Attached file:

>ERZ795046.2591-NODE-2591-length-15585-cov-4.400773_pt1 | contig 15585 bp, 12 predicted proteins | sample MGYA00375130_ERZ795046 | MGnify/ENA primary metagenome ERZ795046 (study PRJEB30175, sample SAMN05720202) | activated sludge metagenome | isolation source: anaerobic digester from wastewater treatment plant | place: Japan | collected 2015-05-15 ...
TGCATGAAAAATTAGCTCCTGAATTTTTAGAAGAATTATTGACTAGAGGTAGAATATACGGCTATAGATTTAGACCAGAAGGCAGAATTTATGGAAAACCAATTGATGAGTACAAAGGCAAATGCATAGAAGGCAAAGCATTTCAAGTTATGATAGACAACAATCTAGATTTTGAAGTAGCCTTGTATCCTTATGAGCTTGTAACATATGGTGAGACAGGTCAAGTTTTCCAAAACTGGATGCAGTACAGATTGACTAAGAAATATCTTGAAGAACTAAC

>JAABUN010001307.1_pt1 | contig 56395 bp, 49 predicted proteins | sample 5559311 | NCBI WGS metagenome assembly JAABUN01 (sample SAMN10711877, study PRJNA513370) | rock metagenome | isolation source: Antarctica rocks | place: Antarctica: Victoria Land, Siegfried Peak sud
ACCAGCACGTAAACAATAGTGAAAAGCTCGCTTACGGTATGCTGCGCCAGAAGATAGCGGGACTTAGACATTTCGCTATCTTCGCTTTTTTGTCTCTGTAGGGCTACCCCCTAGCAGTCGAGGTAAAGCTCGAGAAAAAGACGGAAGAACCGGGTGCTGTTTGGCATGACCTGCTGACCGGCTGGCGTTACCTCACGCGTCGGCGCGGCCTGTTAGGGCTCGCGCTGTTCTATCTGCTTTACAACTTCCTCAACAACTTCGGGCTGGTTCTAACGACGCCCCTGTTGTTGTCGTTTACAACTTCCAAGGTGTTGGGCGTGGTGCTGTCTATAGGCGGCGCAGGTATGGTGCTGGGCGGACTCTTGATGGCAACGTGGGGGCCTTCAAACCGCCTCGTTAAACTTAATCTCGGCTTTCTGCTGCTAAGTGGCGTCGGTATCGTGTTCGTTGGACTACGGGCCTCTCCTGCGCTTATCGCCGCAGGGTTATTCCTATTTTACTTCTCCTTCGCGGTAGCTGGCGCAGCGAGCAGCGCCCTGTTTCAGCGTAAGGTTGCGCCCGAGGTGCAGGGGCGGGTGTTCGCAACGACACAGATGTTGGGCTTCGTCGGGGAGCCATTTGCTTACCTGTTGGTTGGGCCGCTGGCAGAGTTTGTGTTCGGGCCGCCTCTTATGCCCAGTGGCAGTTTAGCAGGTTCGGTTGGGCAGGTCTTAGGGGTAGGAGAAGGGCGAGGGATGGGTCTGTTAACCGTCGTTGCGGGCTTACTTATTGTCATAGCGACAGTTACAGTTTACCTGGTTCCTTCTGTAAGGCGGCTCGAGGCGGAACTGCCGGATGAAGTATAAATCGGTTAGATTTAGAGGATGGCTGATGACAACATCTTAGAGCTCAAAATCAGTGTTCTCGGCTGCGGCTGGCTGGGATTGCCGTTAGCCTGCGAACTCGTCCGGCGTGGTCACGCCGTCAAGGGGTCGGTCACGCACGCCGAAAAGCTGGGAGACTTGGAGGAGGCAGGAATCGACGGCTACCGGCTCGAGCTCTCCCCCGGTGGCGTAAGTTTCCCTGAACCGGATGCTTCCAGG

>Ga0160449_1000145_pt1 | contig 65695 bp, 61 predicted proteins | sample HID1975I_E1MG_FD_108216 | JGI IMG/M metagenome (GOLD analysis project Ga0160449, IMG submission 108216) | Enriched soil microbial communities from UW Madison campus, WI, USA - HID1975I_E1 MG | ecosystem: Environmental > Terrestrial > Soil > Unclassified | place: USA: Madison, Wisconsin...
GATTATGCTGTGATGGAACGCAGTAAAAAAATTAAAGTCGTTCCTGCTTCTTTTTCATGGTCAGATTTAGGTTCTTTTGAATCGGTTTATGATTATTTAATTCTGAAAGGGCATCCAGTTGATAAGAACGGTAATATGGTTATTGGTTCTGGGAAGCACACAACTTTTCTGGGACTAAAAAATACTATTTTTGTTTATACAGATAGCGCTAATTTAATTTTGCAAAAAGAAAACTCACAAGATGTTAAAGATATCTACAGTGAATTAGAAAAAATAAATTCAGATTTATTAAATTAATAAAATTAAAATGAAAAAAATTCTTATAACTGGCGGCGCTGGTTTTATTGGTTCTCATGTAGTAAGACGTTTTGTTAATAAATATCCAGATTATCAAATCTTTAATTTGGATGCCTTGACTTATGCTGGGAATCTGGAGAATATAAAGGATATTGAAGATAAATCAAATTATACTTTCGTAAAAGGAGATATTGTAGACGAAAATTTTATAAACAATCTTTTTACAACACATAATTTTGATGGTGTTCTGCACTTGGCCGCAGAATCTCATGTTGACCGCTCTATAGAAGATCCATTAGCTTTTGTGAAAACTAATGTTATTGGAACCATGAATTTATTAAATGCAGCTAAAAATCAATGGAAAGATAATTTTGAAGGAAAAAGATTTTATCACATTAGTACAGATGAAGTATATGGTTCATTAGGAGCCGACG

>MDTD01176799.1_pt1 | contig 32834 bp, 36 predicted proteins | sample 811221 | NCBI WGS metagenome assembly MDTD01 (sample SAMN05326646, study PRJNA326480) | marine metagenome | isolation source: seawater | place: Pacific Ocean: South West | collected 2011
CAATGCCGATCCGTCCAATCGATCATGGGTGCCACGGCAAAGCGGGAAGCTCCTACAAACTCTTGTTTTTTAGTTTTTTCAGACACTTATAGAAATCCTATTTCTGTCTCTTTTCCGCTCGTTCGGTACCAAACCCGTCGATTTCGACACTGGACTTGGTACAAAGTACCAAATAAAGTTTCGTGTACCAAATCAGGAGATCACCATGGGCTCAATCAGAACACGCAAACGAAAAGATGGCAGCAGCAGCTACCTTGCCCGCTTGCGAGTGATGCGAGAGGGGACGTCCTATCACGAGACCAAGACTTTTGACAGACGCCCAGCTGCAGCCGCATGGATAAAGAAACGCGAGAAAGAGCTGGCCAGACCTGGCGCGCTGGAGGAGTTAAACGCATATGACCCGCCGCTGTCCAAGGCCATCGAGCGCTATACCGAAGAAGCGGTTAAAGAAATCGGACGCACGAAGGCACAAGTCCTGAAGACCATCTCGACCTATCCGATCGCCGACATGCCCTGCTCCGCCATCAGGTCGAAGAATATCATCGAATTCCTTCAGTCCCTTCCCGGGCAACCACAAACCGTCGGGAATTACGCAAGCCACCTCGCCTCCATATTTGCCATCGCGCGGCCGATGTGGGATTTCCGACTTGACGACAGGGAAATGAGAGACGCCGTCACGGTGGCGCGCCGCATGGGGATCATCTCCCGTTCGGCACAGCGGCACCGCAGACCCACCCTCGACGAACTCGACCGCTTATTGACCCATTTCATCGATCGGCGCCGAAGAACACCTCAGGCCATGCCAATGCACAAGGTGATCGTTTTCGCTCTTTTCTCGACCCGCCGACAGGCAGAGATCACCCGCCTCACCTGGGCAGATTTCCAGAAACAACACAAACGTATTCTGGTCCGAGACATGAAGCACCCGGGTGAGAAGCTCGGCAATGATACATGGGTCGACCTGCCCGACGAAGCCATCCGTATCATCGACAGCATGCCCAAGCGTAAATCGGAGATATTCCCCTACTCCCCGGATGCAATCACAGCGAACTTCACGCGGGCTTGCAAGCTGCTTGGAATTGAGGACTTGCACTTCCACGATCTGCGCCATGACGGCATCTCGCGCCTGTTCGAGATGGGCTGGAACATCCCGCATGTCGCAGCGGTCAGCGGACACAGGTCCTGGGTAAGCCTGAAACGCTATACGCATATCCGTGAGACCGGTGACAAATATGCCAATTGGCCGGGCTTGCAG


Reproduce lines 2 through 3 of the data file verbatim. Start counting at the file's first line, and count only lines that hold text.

TGCATGAAAAATTAGCTCCTGAATTTTTAGAAGAATTATTGACTAGAGGTAGAATATACGGCTATAGATTTAGACCAGAAGGCAGAATTTATGGAAAACCAATTGATGAGTACAAAGGCAAATGCATAGAAGGCAAAGCATTTCAAGTTATGATAGACAACAATCTAGATTTTGAAGTAGCCTTGTATCCTTATGAGCTTGTAACATATGGTGAGACAGGTCAAGTTTTCCAAAACTGGATGCAGTACAGATTGACTAAGAAATATCTTGAAGAACTAAC

>JAABUN010001307.1_pt1 | contig 56395 bp, 49 predicted proteins | sample 5559311 | NCBI WGS metagenome assembly JAABUN01 (sample SAMN10711877, study PRJNA513370) | rock metagenome | isolation source: Antarctica rocks | place: Antarctica: Victoria Land, Siegfried Peak sud